Scott Sanders used to receive regular messages from longtime friend Brooke Knight.

Brooke’s son, Briley Knight, was the star quarterback for Coronado High in the San Diego area. Opposing defenses were no match for the mobile 5-foot-9 athlete.

“Brooke would tell me to check Briley out on Hudl, and of course I’d do it,” said Sanders, Crescent Valley High’s 11th-year football coach. Briley Knight is now a senior slot receiver and defensive back for the fifth-seeded Raiders (9-1), who will head to Eugene on Friday night to face No. 4 Churchill (10-0) in the 5A state quarterfinals.

“I would watch Briley’s highlights back when he was never going to come to Crescent Valley. We knew the type of playmaker he was.”

With Knight taking the snaps, Coronado captured the 2015 California Interscholastic Federation section championship and advanced to the Division IV-AA state championship. The following season, he was the Central League offensive player of the year.

Little did Sanders know, Knight would soon be moving north to try and win another title for his dad’s alma mater.

“I was at the Pac-12 basketball tournament and Brooke says, ‘hey, we’ve got the moving truck and we’re on our way,’” Sanders remembered. “And I just thought he was pulling my leg. But he had talked to Briley about it and they just wanted to get back up to the Northwest.”

The Knights relocated to Corvallis prior to the 2017 baseball season, allowing Briley to play for coach Ryan Starwalt as a junior. He went on to win Mid-Willamette Conference player of the year as the Raiders made it to the state semifinals.

“I started hanging out with the football and baseball guys before I even stepped foot in the school,” said Briley Knight, who signed a national letter of intent Wednesday morning to play baseball at Utah. “That made a huge difference for me when I finally went to school. All these guys welcomed me with a big hug, and I’ve been loving every single part of it.”

The success in baseball has carried over to the football field.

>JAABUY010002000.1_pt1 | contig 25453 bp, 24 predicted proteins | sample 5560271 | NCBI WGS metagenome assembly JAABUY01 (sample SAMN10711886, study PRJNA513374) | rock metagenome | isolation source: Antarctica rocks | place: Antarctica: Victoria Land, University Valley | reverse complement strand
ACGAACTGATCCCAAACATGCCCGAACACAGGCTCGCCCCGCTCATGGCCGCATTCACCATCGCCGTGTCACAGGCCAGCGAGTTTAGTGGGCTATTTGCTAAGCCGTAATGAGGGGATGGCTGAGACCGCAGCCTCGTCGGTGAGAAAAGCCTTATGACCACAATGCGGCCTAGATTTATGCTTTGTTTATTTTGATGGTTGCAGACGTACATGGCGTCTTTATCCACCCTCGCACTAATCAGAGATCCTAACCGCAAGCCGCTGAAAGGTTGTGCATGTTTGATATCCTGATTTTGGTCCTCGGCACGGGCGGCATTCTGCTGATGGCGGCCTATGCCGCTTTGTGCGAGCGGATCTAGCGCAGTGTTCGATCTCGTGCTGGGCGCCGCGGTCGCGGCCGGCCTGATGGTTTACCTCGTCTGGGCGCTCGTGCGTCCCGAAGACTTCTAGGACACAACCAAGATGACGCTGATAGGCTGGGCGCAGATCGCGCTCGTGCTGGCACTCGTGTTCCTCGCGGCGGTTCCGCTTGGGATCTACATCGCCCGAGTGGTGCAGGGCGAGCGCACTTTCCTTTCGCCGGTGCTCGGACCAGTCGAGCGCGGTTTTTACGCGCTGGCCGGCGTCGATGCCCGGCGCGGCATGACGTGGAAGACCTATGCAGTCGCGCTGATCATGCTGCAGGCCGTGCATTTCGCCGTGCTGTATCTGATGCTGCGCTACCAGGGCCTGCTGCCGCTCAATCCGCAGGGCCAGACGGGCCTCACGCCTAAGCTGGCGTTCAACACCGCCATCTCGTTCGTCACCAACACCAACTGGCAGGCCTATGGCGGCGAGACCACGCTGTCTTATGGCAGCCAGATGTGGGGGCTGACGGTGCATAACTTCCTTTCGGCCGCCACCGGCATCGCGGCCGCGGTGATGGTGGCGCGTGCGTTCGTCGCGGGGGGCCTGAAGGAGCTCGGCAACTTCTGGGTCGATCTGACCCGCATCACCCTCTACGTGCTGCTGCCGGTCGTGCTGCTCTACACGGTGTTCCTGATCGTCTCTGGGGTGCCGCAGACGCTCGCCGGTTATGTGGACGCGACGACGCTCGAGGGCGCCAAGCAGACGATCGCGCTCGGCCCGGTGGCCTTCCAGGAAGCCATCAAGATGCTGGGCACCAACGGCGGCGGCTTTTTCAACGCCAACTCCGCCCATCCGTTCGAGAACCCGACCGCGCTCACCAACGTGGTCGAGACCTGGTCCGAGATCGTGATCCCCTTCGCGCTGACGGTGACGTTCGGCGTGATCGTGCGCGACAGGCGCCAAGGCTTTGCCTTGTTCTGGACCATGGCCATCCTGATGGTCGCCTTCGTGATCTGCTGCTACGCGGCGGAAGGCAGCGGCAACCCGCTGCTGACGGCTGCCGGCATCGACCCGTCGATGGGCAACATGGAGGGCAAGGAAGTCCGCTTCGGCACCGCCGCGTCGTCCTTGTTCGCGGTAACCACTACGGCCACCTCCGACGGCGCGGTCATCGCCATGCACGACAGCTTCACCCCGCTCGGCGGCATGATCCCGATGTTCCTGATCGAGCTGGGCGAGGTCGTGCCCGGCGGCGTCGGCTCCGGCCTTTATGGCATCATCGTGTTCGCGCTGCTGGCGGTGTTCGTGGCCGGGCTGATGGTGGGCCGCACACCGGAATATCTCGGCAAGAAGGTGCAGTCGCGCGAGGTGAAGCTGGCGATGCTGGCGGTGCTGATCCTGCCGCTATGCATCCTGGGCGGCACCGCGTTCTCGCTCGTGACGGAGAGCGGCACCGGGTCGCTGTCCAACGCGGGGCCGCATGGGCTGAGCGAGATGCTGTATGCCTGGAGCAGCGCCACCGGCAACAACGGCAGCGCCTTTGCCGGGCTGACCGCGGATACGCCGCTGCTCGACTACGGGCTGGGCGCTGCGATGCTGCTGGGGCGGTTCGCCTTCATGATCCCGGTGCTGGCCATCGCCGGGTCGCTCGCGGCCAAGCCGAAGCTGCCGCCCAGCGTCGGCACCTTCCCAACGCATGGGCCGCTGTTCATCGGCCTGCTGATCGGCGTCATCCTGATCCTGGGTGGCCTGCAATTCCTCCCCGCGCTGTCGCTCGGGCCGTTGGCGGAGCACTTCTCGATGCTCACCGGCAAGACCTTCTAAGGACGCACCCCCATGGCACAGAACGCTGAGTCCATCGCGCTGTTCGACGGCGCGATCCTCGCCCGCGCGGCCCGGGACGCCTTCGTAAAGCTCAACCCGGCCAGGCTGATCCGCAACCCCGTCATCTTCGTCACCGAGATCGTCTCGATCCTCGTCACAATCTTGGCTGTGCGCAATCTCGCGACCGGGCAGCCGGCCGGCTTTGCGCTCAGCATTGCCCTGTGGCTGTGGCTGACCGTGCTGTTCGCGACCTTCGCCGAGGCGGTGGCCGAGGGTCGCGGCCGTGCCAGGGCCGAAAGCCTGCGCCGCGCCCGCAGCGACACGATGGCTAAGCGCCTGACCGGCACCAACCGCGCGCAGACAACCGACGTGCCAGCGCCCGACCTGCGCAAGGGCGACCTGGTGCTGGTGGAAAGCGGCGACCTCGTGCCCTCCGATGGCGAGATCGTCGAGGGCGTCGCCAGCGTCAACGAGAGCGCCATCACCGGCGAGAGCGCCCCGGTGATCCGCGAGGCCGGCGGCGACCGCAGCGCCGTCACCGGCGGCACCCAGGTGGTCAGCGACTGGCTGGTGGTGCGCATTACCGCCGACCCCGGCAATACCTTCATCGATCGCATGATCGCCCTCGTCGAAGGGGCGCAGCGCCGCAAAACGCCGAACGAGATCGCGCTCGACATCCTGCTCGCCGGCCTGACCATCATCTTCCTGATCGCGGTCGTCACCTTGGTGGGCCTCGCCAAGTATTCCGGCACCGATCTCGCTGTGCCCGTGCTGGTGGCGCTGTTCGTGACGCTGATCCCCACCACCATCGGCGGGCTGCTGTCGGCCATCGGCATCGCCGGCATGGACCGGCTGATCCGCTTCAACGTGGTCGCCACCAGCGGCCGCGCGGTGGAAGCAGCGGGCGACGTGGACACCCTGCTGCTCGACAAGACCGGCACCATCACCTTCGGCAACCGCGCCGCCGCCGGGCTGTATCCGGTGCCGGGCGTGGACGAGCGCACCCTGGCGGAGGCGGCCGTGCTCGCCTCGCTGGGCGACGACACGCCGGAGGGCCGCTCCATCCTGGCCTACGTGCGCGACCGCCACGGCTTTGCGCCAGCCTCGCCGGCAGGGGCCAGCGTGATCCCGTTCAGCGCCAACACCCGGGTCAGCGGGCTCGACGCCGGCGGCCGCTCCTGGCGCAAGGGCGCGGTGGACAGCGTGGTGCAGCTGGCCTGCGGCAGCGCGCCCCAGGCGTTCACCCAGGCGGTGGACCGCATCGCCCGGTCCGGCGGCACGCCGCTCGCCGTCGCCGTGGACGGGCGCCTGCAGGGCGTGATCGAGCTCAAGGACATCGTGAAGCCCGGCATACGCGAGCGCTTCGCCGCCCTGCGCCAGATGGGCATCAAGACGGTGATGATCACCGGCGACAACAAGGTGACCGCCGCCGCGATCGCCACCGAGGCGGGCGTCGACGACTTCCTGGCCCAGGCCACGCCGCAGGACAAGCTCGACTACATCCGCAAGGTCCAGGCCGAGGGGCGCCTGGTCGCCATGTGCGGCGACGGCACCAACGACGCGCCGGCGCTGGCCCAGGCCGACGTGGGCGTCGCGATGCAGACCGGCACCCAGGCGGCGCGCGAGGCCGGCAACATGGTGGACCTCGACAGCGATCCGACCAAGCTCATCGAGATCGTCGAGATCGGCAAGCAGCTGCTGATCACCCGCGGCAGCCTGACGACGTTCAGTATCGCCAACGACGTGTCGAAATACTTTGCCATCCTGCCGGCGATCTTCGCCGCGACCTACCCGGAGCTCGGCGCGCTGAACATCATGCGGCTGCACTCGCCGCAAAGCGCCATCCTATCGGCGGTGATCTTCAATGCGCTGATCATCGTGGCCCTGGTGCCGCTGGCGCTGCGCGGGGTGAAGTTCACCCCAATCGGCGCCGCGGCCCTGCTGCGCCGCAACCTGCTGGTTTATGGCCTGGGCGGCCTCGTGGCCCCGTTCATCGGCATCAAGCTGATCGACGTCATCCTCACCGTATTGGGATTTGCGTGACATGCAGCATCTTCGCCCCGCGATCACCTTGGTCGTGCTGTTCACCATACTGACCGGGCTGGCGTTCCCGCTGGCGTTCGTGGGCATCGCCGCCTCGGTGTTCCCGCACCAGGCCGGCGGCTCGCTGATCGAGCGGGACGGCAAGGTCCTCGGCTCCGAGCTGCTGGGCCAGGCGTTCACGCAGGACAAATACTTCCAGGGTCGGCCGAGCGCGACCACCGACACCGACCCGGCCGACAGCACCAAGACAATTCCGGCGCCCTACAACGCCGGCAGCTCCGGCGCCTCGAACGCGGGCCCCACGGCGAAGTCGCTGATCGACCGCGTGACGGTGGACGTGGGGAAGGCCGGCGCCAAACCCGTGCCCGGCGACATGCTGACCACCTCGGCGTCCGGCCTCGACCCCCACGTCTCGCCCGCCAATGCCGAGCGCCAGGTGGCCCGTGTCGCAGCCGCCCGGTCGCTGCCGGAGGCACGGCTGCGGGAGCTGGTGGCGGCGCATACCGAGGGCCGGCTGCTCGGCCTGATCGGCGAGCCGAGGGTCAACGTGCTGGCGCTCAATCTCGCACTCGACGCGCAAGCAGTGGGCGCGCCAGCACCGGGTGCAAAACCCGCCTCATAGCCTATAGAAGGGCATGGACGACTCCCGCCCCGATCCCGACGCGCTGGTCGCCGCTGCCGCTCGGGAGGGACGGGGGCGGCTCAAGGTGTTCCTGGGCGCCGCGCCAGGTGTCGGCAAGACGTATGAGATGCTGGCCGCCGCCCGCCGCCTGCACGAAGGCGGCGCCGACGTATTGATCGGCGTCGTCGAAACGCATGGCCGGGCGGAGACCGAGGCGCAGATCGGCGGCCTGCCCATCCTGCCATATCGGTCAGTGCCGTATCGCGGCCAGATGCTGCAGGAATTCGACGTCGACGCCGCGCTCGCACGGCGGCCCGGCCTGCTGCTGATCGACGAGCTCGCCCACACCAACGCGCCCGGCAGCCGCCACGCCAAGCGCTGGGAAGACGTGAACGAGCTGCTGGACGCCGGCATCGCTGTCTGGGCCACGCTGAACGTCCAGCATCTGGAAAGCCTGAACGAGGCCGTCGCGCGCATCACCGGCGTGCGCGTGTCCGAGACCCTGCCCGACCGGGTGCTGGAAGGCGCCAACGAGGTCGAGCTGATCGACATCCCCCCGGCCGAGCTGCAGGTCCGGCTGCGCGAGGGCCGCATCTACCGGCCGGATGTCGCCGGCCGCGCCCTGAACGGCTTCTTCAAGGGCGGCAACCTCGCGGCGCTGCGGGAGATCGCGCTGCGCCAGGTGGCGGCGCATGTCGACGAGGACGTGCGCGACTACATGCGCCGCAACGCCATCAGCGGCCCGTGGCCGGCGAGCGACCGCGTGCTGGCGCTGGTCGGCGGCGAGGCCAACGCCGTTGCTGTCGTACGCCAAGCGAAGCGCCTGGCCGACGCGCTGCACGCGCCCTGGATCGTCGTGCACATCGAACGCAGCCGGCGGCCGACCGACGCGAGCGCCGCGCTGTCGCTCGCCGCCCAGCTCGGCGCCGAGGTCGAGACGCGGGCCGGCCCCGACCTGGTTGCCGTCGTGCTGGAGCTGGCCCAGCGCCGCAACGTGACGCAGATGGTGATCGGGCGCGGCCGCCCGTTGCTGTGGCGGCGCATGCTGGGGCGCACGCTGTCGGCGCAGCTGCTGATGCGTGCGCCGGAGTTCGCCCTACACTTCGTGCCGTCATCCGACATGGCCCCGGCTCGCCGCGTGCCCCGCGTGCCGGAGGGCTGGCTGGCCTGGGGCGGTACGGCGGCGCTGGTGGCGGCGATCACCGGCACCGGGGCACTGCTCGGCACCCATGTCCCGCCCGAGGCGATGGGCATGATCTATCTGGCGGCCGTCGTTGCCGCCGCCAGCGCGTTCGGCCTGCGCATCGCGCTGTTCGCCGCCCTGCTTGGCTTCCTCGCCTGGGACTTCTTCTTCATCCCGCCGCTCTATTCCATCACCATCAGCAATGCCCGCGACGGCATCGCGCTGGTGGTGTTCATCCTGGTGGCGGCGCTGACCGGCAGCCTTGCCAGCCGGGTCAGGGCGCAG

CV got off to an 8-0 start and won a share of the MWC championship. The Raiders opened the playoffs last Friday with a 42-7 thumping of No. 12 Marist, an opponent they struggled with for a half in Week 1.

It was a coming-out party for Knight, who hauled in four passes for a season-high 152 yards and a touchdown. Knight also played lockdown defense at corner and was 6-for-6 on point-after attempts.

“Briley’s kind of a utility piece for us,” said junior quarterback Sawyer Cleveland. “He’s a great person to have because we can throw him out at receiver and he’ll catch touchdowns. Then he can go in and play wildcat quarterback, he can throw. He’s just an all-around great player.”

The shifty Knight has 31 catches for 534 yards and four TDs this season. He has also run for four scores and passed for two.

For his efforts, Knight was named first-team all-MWC at kicker and received honorable mention at receiver and kick returner.

Prior to the move, Knight had played quarterback for three seasons at Coronado. Switching to receiver required patience.

“I have always been about whatever it takes to help the team win,” he said. “I went over that with coach (Jim) Thomas and we had a big talk. I just told him that I honestly didn’t care where I played, I just wanted to win a state championship and I’d do whatever that took. And right now, I’m loving what I’m doing.”

Brooke Knight, manager of the Corvallis Knights baseball team, is a 1990 CV graduate. He played quarterback as a senior for the Raiders in a wide-open attack that featured receivers Kevin Hooker and Kevin Marshall.

The elder Knight was a gunslinger.

“We actually started with an option offense the first two or three games,” Brooke Knight said. “Then we went shotgun the rest of the year when shotgun wasn’t cool and threw 50 times a game. We put up plenty of points, but I didn’t always find the guy wearing the same color uniform.”

Brooke Knight’s mortgage business, Knight Financial, has been based in Corvallis since 2005. Knight said that proximity to his clients, who mostly reside in Portland, Salem and Corvallis, played a role in the decision to relocate.

Before moving to California in 2011, the Knights had resided in West Linn and Wilsonville.

“Briley was really raised as a Northwest kid,” Brooke Knight said. “Knowing who the coaches at CV were played a role, because I trust Starwalt and Sanders. It was just a neat opportunity.”

To match the baseball team’s postseason run, CV must get by Churchill in Friday’s quarterfinals.

The Lancers own 5A’s top scoring offense at 50.3 points per game and allow just 15.7 defensively. Other than a 40-35 victory at ninth-seeded Thurston, Churchill has won every game by 20 or more points.

“Churchill is a lot like us,” Sanders said. “They have that good run game and they go for home runs. That’s the reason they are 10-0.

“It’s going to seem like an inter-squad scrimmage out there Friday night. Our offenses are really similar and they have an attacking-style defense, so I just think it’s going to come down to who wants it more.”

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